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As my right hon. Friend the Prime Minister stated in reply to a Question by the hon. Member for Cleveland (Mr. Palmer) on 28th May, special inquiries are made, at the universities where appropriate, about the reliability of Government staff to be employed on exceptionally secret work. Apart from these special inquiries, investigations have also to be undertaken in the universities as elsewhere from time to time to protect the security of the State. It would not be in the public interest to disclose the nature of the arrangements made to carry out these investigations, but I can say that no significant changes or extensions have been made in the last twelve months.
May I ask the Home Secretary this question? Whilst 'the need for checking formally, through tutors, students applying for secret jobs is generally accepted, the belief that there may be on the staff unidentified persons who are passing on information to M.I.5 about their colleagues, or about students, is bound to poison the atmosphere of a university, and in view of that fact, will the right hon. Gentleman look into the evidence which is now available from that angle, as well as the security angle, to see whether he cannot allay the real anxieties which now exist in many university circles?
I think that there is natural anxiety that there should be a system which works but does not prevent the liberty of the students from being fully enjoyed. I should like to assure the right hon. Gentleman and the House that there is no need to exaggerate the position. I have simply informed the House that we are following the practice which was approved by the Conference of Privy Councillors, which, the House will remember, concluded that there was nothing organically wrong or unsound about the Government's security arrangements. So far as I can see, there have been no alterations of a marked nature since that date. Being myself particularly closely associated with the universities, I think I can assure the House that there is no abuse in this matter.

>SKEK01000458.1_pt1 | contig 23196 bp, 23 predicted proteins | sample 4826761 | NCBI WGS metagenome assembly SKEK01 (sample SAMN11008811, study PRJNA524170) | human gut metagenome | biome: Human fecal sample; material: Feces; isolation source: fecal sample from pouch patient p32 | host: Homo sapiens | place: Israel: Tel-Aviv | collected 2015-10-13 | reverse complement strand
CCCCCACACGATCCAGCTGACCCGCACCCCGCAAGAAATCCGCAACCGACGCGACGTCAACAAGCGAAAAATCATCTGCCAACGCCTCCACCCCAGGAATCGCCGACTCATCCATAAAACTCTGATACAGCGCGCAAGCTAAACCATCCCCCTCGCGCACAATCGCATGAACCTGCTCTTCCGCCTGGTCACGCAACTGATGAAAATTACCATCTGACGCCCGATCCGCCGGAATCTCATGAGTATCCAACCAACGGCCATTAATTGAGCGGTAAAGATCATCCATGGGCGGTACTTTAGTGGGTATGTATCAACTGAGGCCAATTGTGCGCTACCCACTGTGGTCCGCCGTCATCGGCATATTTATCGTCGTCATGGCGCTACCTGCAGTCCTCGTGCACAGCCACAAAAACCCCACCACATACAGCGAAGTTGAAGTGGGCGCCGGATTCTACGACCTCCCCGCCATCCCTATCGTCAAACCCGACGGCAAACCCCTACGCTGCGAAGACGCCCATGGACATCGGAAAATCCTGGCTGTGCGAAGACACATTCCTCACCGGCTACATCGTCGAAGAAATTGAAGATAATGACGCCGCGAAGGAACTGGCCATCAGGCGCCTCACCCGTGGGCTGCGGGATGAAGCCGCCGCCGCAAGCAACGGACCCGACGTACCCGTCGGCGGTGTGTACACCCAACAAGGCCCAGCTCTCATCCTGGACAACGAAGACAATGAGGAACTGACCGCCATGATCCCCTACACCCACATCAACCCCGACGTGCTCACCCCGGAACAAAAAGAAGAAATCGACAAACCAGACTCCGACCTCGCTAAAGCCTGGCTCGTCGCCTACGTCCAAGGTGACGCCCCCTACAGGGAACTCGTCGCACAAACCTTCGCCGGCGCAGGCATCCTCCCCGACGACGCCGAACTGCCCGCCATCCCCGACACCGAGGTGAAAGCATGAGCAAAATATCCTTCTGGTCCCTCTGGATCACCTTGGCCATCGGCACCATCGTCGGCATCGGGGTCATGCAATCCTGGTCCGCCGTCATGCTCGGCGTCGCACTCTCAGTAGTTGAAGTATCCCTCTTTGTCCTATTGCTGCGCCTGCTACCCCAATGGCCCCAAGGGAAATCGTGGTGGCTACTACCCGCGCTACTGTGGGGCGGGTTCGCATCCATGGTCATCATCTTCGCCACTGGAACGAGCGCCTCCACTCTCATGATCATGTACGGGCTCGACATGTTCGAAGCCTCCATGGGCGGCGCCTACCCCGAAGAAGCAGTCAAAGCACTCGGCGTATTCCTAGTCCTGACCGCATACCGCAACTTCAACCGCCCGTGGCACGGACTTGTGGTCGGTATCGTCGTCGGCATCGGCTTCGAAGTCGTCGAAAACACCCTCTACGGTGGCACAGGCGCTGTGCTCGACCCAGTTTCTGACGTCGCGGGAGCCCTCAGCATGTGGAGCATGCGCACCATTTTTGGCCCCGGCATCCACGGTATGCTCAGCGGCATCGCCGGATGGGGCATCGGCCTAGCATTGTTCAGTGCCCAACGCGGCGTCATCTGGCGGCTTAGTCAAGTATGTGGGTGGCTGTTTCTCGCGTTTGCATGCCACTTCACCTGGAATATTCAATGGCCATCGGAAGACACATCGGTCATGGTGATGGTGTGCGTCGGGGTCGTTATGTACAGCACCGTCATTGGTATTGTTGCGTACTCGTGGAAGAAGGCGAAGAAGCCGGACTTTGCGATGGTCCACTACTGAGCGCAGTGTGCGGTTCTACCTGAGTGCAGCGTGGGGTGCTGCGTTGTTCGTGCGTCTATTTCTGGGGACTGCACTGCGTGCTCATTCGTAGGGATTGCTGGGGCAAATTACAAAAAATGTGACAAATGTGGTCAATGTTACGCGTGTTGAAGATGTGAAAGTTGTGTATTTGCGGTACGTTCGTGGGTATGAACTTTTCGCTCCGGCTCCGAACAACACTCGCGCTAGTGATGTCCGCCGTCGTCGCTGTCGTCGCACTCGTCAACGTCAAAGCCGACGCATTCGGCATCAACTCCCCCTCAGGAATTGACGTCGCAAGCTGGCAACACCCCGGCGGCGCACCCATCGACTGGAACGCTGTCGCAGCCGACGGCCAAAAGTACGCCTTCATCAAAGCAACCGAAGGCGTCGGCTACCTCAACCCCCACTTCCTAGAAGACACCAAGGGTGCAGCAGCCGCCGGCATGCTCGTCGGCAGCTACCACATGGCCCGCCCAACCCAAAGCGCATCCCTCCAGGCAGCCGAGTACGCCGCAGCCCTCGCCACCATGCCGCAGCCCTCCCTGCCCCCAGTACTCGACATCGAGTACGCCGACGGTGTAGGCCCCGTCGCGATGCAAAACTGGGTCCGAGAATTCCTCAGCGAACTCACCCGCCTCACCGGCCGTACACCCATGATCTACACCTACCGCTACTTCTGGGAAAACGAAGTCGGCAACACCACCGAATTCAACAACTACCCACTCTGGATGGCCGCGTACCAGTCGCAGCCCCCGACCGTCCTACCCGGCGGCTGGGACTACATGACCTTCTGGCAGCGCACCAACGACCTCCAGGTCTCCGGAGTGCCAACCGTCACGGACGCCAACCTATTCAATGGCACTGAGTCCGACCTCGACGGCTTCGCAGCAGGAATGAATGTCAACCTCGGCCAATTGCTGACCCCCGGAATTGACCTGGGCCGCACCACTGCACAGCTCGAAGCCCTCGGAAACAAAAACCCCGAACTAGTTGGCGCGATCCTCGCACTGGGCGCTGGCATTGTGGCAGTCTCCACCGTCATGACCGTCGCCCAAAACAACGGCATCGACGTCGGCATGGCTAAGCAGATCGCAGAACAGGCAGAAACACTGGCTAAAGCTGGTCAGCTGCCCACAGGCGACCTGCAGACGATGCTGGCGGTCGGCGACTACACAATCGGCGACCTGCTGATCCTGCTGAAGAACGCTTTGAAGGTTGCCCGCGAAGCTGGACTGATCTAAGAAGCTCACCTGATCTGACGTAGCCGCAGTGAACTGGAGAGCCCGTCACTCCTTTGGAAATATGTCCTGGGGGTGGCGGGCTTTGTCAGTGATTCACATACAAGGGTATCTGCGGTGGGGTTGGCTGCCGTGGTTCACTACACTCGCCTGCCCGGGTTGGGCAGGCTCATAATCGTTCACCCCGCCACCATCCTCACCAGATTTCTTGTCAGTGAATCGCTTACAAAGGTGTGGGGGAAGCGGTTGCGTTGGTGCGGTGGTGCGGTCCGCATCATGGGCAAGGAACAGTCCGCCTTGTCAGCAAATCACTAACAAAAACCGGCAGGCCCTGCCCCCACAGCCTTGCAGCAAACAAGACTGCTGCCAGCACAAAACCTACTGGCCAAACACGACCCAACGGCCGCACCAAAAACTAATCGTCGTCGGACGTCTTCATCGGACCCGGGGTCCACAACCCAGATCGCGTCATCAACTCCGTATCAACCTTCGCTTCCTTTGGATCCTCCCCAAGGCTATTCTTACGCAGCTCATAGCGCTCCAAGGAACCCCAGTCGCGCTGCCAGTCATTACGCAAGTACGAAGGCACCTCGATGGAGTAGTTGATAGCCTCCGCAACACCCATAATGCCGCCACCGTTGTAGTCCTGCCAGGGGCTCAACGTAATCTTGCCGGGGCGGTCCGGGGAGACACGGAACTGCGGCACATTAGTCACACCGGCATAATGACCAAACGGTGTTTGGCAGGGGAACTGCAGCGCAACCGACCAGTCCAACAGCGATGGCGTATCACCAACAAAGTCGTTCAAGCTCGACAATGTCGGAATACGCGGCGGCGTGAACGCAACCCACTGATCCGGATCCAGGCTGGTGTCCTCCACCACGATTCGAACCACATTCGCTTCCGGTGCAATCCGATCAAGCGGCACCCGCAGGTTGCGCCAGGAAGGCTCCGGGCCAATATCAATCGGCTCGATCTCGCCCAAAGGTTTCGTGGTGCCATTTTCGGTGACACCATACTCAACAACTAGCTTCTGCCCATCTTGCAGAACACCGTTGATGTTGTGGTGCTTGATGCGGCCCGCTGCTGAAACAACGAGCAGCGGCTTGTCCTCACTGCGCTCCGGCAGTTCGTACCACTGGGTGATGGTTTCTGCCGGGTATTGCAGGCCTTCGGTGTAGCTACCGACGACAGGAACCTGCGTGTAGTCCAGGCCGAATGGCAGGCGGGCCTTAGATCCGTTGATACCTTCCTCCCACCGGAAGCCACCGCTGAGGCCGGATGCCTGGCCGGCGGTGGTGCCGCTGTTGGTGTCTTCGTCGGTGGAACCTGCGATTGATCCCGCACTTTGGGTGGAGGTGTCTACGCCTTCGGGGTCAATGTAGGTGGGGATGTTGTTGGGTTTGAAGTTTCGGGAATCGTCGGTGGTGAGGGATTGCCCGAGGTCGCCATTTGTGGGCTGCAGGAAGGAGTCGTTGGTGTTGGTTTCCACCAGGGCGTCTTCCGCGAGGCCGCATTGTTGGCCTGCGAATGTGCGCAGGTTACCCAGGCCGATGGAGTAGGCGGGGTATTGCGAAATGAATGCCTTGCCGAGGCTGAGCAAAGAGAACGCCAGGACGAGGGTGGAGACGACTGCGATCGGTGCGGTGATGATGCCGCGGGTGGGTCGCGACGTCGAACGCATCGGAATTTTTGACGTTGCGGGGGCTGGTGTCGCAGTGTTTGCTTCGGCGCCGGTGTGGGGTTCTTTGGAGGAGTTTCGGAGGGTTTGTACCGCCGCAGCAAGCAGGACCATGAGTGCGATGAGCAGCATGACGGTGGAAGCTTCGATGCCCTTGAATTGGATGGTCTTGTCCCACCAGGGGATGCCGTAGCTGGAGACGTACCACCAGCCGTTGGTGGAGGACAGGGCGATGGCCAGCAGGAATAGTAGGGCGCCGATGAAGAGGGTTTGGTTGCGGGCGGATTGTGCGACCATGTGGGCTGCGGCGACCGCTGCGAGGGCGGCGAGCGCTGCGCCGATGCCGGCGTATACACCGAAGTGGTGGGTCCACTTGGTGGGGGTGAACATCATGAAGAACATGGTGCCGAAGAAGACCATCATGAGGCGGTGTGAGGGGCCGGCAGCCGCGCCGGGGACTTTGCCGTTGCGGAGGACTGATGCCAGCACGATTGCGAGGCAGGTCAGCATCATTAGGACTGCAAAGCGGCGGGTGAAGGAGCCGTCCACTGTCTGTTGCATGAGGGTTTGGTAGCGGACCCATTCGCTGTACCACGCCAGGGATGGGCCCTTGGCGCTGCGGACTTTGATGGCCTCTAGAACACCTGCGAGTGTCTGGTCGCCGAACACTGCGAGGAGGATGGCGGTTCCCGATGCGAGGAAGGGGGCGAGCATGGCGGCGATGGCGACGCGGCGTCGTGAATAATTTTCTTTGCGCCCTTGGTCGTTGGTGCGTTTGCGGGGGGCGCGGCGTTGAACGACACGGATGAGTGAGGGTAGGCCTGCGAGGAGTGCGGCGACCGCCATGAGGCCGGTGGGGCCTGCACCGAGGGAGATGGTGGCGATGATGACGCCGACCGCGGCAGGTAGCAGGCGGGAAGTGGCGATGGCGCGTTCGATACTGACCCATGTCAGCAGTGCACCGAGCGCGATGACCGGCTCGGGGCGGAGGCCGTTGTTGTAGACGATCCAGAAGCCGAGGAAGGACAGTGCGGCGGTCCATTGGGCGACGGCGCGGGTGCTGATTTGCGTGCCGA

I am sure the right hon. Gentleman does not want to misrepresent the Report of the Conference of Privy Councillors. I am sure he is aware that it did not go into this aspect of the problem at all and did not consider the detailed arrangements for security in universities.
I am aware that the right hon. Gentleman himself gave useful service in this connection, but the Conference approved the general outline of our arrangements, and, as I said in my answer, the arrangements have to be applied wherever they are necessary, whether it be in the universities or elsewhere. The undertaking which I can now give is that this matter will be very closely watched by myself as the guardian of private liberty.
Can the right hon. Gentleman give the further assurance that he accepts that universities are in a rather special position, fortunately—[HON. MEMBERS: "Why?"]—because the political activities of students should be taken very much less seriously than the political activities of more adult people, and also because it is particularly important that students—
—should not be spied on by people either on the staff or in the student body? Will the right hon. Gentleman accept it that universities are a very special type of community?
I think we are all aware that universities have a certain licence of liberty and speech, and that without that they would not be healthy. At the same time, there are general considerations affecting the security of the State, which were revealed, subject to what the right hon. Member for Vauxhall (Mr. G. R. Strauss) says, in the Report of the Conference of Privy Councillors, and these general considerations must apply all round in the State wherever it may be.